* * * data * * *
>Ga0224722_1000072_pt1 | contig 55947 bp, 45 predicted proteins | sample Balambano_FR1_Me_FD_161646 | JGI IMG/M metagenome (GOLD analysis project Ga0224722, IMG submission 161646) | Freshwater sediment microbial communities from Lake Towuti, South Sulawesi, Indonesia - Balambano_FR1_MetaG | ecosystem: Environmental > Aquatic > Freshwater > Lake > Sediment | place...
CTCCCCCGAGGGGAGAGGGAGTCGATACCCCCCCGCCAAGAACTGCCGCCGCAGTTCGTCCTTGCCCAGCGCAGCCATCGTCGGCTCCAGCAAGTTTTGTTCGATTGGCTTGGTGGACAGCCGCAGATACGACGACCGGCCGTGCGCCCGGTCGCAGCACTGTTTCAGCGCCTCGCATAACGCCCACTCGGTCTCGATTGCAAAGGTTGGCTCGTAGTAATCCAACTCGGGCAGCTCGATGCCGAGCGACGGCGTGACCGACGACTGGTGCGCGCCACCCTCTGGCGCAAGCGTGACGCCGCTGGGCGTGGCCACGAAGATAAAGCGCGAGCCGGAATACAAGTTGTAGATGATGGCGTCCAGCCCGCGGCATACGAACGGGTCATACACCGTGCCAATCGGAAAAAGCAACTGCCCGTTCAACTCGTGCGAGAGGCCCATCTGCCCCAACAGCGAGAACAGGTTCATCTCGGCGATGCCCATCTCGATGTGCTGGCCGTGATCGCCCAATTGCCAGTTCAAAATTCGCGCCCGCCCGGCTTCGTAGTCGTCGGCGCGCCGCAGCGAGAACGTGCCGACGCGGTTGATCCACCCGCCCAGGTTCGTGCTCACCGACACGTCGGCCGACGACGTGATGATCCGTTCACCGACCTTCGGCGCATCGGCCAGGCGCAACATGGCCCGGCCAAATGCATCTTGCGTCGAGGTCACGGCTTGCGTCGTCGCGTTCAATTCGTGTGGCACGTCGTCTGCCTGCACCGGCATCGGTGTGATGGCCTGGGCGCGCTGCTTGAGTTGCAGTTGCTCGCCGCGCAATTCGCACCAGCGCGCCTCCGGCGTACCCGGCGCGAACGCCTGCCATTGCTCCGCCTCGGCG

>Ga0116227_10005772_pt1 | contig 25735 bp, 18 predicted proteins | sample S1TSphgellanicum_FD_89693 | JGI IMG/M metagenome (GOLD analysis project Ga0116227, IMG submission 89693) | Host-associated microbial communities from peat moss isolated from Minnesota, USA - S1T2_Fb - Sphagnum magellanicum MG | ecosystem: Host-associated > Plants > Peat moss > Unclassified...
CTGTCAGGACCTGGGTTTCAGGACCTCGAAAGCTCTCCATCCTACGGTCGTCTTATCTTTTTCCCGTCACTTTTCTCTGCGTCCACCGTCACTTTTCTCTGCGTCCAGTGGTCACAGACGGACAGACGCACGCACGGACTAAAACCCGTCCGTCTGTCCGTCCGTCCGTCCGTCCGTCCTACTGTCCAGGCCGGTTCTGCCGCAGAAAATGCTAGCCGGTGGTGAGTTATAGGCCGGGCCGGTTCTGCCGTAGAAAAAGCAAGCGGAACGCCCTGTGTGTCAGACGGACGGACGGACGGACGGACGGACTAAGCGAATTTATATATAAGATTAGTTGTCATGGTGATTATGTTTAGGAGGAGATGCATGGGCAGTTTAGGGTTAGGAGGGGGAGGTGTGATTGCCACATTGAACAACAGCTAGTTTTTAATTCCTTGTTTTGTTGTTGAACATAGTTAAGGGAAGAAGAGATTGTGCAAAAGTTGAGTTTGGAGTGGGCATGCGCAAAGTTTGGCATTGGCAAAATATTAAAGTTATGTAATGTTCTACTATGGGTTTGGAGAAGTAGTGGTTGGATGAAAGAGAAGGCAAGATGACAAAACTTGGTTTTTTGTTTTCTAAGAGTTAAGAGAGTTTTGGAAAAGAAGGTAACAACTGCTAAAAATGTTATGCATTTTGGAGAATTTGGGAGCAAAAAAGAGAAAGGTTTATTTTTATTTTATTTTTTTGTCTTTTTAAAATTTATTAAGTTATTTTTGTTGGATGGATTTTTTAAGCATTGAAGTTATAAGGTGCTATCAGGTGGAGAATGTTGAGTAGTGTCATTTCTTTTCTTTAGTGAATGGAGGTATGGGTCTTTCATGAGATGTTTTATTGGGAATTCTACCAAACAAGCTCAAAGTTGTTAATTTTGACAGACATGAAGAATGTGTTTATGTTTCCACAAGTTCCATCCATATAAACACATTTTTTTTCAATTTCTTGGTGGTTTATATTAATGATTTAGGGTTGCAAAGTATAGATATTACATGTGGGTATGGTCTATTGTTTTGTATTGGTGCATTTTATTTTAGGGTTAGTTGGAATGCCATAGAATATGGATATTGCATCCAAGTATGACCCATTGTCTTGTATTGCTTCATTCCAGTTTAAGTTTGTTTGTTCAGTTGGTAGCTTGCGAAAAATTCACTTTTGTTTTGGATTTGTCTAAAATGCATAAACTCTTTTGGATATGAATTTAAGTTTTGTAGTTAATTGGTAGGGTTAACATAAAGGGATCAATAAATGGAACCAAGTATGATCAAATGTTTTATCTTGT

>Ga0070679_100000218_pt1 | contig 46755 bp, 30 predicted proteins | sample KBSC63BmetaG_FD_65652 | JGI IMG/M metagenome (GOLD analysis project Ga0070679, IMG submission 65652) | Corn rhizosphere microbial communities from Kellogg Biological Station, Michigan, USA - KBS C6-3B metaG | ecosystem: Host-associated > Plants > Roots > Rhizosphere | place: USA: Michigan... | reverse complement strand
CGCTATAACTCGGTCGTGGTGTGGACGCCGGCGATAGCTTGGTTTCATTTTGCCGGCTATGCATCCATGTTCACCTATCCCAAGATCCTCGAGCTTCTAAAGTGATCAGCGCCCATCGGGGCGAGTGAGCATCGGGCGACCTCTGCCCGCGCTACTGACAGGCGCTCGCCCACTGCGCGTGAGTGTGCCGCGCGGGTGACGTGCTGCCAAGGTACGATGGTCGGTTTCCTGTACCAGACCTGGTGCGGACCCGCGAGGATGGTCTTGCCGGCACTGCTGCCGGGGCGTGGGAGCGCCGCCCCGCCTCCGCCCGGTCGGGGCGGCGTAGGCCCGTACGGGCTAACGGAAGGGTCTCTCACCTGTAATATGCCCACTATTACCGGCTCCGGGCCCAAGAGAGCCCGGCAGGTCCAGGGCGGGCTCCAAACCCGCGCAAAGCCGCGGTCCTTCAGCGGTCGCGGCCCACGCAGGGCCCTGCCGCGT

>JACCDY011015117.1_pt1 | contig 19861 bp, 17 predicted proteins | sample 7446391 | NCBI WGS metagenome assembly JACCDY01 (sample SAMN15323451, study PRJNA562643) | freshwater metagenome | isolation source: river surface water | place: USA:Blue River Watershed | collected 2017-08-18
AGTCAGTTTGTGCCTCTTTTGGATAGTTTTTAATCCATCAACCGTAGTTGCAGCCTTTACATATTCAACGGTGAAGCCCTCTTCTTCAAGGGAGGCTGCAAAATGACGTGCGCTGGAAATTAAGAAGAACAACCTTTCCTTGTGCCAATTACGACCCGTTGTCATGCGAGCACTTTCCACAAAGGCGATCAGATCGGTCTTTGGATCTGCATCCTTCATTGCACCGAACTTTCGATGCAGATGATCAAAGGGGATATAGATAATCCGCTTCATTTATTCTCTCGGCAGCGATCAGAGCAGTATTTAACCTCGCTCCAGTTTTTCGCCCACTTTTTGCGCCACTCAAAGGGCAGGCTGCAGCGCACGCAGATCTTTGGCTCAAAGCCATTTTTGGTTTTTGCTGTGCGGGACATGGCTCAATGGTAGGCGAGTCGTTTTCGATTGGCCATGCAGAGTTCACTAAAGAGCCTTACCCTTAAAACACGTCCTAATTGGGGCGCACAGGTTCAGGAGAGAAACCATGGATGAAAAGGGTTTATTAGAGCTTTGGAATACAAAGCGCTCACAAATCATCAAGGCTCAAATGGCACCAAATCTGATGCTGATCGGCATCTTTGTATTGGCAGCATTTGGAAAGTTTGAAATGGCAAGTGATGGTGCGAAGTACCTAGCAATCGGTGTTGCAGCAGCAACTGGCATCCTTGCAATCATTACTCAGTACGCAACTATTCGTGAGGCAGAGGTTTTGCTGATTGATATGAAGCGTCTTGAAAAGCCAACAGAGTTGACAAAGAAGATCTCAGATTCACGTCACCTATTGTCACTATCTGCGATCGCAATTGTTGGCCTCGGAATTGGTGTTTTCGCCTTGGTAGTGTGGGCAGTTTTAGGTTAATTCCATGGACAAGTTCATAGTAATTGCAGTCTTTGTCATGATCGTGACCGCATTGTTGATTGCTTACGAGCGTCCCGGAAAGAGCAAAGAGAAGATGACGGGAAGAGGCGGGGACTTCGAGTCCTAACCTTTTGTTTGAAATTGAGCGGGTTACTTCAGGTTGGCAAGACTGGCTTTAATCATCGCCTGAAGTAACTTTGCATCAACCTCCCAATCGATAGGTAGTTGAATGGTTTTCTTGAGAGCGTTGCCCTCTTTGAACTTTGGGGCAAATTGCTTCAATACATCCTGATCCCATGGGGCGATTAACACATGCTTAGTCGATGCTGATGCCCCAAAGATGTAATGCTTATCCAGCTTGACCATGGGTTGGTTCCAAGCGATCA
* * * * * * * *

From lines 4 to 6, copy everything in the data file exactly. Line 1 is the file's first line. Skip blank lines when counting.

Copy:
CTGTCAGGACCTGGGTTTCAGGACCTCGAAAGCTCTCCATCCTACGGTCGTCTTATCTTTTTCCCGTCACTTTTCTCTGCGTCCACCGTCACTTTTCTCTGCGTCCAGTGGTCACAGACGGACAGACGCACGCACGGACTAAAACCCGTCCGTCTGTCCGTCCGTCCGTCCGTCCGTCCTACTGTCCAGGCCGGTTCTGCCGCAGAAAATGCTAGCCGGTGGTGAGTTATAGGCCGGGCCGGTTCTGCCGTAGAAAAAGCAAGCGGAACGCCCTGTGTGTCAGACGGACGGACGGACGGACGGACGGACTAAGCGAATTTATATATAAGATTAGTTGTCATGGTGATTATGTTTAGGAGGAGATGCATGGGCAGTTTAGGGTTAGGAGGGGGAGGTGTGATTGCCACATTGAACAACAGCTAGTTTTTAATTCCTTGTTTTGTTGTTGAACATAGTTAAGGGAAGAAGAGATTGTGCAAAAGTTGAGTTTGGAGTGGGCATGCGCAAAGTTTGGCATTGGCAAAATATTAAAGTTATGTAATGTTCTACTATGGGTTTGGAGAAGTAGTGGTTGGATGAAAGAGAAGGCAAGATGACAAAACTTGGTTTTTTGTTTTCTAAGAGTTAAGAGAGTTTTGGAAAAGAAGGTAACAACTGCTAAAAATGTTATGCATTTTGGAGAATTTGGGAGCAAAAAAGAGAAAGGTTTATTTTTATTTTATTTTTTTGTCTTTTTAAAATTTATTAAGTTATTTTTGTTGGATGGATTTTTTAAGCATTGAAGTTATAAGGTGCTATCAGGTGGAGAATGTTGAGTAGTGTCATTTCTTTTCTTTAGTGAATGGAGGTATGGGTCTTTCATGAGATGTTTTATTGGGAATTCTACCAAACAAGCTCAAAGTTGTTAATTTTGACAGACATGAAGAATGTGTTTATGTTTCCACAAGTTCCATCCATATAAACACATTTTTTTTCAATTTCTTGGTGGTTTATATTAATGATTTAGGGTTGCAAAGTATAGATATTACATGTGGGTATGGTCTATTGTTTTGTATTGGTGCATTTTATTTTAGGGTTAGTTGGAATGCCATAGAATATGGATATTGCATCCAAGTATGACCCATTGTCTTGTATTGCTTCATTCCAGTTTAAGTTTGTTTGTTCAGTTGGTAGCTTGCGAAAAATTCACTTTTGTTTTGGATTTGTCTAAAATGCATAAACTCTTTTGGATATGAATTTAAGTTTTGTAGTTAATTGGTAGGGTTAACATAAAGGGATCAATAAATGGAACCAAGTATGATCAAATGTTTTATCTTGT

>Ga0070679_100000218_pt1 | contig 46755 bp, 30 predicted proteins | sample KBSC63BmetaG_FD_65652 | JGI IMG/M metagenome (GOLD analysis project Ga0070679, IMG submission 65652) | Corn rhizosphere microbial communities from Kellogg Biological Station, Michigan, USA - KBS C6-3B metaG | ecosystem: Host-associated > Plants > Roots > Rhizosphere | place: USA: Michigan... | reverse complement strand
CGCTATAACTCGGTCGTGGTGTGGACGCCGGCGATAGCTTGGTTTCATTTTGCCGGCTATGCATCCATGTTCACCTATCCCAAGATCCTCGAGCTTCTAAAGTGATCAGCGCCCATCGGGGCGAGTGAGCATCGGGCGACCTCTGCCCGCGCTACTGACAGGCGCTCGCCCACTGCGCGTGAGTGTGCCGCGCGGGTGACGTGCTGCCAAGGTACGATGGTCGGTTTCCTGTACCAGACCTGGTGCGGACCCGCGAGGATGGTCTTGCCGGCACTGCTGCCGGGGCGTGGGAGCGCCGCCCCGCCTCCGCCCGGTCGGGGCGGCGTAGGCCCGTACGGGCTAACGGAAGGGTCTCTCACCTGTAATATGCCCACTATTACCGGCTCCGGGCCCAAGAGAGCCCGGCAGGTCCAGGGCGGGCTCCAAACCCGCGCAAAGCCGCGGTCCTTCAGCGGTCGCGGCCCACGCAGGGCCCTGCCGCGT